by Kerry Martin
I was reminded of an important lesson for both journalists and communicators yesterday while listening to the story of the New Jersey news reporter who was suspended for giving his personal opinion on the air. While covering a story of a police officer shooting in Jersey City, News 12 reporter Sean Bergin credited the underlying cause of an anti-police mentality to “young black men growing up without fathers.” In response to his suspension (and voluntary resignation), Bergin admitted he knew he “was breaking the rules.”
What he did wrong was not what he said or how he said it, it’s that he was the one who was delivering the message; he was the wrong spokesperson.
The role of news reporters, public relations professionals and communicators is to tell a story—using the voices of subject matter experts, credible eyewitnesses and official spokespersons. With the exception of editorial writers and news pundits, journalists aren’t supposed to inject their own opinion into their coverage.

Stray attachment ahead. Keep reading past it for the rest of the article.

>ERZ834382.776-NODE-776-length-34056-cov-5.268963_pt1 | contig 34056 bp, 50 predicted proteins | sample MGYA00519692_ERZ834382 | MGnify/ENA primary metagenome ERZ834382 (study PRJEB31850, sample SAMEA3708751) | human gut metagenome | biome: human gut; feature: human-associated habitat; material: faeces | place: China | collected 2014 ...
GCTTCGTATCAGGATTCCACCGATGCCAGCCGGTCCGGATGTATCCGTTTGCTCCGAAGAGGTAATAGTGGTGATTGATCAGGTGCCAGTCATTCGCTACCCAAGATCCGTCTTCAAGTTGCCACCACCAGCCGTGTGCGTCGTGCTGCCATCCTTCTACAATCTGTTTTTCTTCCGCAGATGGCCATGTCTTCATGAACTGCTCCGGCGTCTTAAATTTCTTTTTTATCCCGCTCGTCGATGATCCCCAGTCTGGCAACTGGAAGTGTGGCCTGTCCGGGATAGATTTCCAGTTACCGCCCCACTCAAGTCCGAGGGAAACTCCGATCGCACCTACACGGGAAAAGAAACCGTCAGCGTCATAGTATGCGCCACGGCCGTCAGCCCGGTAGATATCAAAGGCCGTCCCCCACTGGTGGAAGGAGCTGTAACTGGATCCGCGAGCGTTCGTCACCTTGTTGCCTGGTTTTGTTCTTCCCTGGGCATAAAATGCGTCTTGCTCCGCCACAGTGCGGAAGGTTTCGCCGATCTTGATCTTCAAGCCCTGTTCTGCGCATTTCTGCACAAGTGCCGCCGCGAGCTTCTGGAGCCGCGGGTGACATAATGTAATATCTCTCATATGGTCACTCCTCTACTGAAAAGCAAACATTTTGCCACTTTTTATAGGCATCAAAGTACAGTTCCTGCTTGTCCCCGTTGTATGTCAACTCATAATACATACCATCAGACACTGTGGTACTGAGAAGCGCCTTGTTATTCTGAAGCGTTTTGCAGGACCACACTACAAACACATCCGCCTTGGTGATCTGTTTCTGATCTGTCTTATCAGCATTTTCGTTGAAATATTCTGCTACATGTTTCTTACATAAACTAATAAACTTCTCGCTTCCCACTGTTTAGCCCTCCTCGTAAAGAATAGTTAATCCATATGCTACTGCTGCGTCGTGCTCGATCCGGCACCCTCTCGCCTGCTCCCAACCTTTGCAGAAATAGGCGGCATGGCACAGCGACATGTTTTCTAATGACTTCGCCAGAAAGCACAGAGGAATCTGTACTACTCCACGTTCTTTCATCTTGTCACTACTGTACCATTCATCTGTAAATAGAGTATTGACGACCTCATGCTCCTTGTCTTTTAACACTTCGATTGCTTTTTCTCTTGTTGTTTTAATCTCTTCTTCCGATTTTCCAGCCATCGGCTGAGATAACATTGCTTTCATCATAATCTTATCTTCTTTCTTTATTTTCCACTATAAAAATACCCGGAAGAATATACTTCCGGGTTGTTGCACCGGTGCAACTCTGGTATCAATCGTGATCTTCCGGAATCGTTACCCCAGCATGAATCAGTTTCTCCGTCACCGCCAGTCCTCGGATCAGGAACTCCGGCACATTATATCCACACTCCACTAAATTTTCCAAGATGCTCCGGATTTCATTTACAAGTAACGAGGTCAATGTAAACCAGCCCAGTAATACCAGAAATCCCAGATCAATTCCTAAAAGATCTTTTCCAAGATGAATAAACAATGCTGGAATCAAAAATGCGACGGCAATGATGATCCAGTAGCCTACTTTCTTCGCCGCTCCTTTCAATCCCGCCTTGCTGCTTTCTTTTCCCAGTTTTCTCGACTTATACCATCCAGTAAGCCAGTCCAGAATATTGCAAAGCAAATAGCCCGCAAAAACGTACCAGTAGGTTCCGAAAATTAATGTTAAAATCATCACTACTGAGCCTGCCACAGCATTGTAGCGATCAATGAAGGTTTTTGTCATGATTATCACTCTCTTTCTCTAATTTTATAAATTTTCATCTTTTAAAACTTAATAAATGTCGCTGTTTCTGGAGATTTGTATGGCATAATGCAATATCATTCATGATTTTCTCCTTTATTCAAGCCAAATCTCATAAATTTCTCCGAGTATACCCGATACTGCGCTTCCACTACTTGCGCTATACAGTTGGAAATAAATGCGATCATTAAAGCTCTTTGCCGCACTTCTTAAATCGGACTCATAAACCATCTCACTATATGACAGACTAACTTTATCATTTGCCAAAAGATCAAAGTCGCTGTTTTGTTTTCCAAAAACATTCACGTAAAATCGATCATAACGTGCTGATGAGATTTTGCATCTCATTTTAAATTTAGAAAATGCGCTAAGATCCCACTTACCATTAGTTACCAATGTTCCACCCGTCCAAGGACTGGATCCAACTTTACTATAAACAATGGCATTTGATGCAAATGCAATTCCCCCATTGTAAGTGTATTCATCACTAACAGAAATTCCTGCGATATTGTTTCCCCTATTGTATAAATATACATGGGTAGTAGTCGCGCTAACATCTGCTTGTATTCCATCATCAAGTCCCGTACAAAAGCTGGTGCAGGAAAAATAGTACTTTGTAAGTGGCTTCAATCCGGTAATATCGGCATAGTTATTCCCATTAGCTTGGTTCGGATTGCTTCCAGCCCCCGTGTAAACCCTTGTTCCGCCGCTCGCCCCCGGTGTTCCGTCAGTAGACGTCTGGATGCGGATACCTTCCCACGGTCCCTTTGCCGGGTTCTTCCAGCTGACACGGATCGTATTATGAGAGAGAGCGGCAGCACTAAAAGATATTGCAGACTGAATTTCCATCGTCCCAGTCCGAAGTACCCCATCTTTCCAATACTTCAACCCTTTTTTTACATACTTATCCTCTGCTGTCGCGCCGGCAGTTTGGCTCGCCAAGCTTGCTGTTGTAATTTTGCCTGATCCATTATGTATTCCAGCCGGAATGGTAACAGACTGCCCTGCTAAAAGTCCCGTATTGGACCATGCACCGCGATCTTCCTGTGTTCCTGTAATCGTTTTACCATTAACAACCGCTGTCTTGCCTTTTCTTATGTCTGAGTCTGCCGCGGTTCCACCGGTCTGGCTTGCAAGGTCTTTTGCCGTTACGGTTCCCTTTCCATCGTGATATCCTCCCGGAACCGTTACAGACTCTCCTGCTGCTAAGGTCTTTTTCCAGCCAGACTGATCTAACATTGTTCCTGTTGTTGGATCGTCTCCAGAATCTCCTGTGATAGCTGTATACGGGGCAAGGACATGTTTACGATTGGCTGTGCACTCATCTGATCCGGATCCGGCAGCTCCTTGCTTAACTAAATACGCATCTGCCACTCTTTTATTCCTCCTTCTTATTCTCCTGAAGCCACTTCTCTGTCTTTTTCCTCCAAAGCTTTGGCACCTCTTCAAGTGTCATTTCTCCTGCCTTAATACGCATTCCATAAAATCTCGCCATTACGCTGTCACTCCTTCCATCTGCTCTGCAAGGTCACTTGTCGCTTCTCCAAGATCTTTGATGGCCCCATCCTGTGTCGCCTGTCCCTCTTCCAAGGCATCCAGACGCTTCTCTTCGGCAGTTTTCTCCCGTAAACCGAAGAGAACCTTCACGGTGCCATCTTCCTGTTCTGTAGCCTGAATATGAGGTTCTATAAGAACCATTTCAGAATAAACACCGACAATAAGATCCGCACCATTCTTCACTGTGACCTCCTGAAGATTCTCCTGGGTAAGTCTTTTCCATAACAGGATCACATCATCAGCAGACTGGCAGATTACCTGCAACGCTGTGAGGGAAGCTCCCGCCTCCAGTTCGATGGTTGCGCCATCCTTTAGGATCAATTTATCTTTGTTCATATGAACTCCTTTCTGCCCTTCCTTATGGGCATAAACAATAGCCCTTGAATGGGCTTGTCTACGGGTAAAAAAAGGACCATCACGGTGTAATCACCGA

Bergin explained that because the New Jersey police officers were in the middle of the investigation, they couldn’t comment on the story. The only perspective Bergin aired was the comment from the widow of the man who fatally shot the officer, saying her husband should have killed more officers before they shot and killed him.
My question is why Bergin felt that the only way to share another side to the story was to express it himself. Could he not have interviewed retired police officers, sociologists, spiritual leaders in the community or African-American studies professors to comment on the troubling outcomes of gang violence and statistics that could point to an underlying cause?
This is a solid lesson for anyone in the communications profession. There are many ways to express viewpoints through different spokespersons, but you should be prepared for what may come when you take it upon yourself to be the messenger.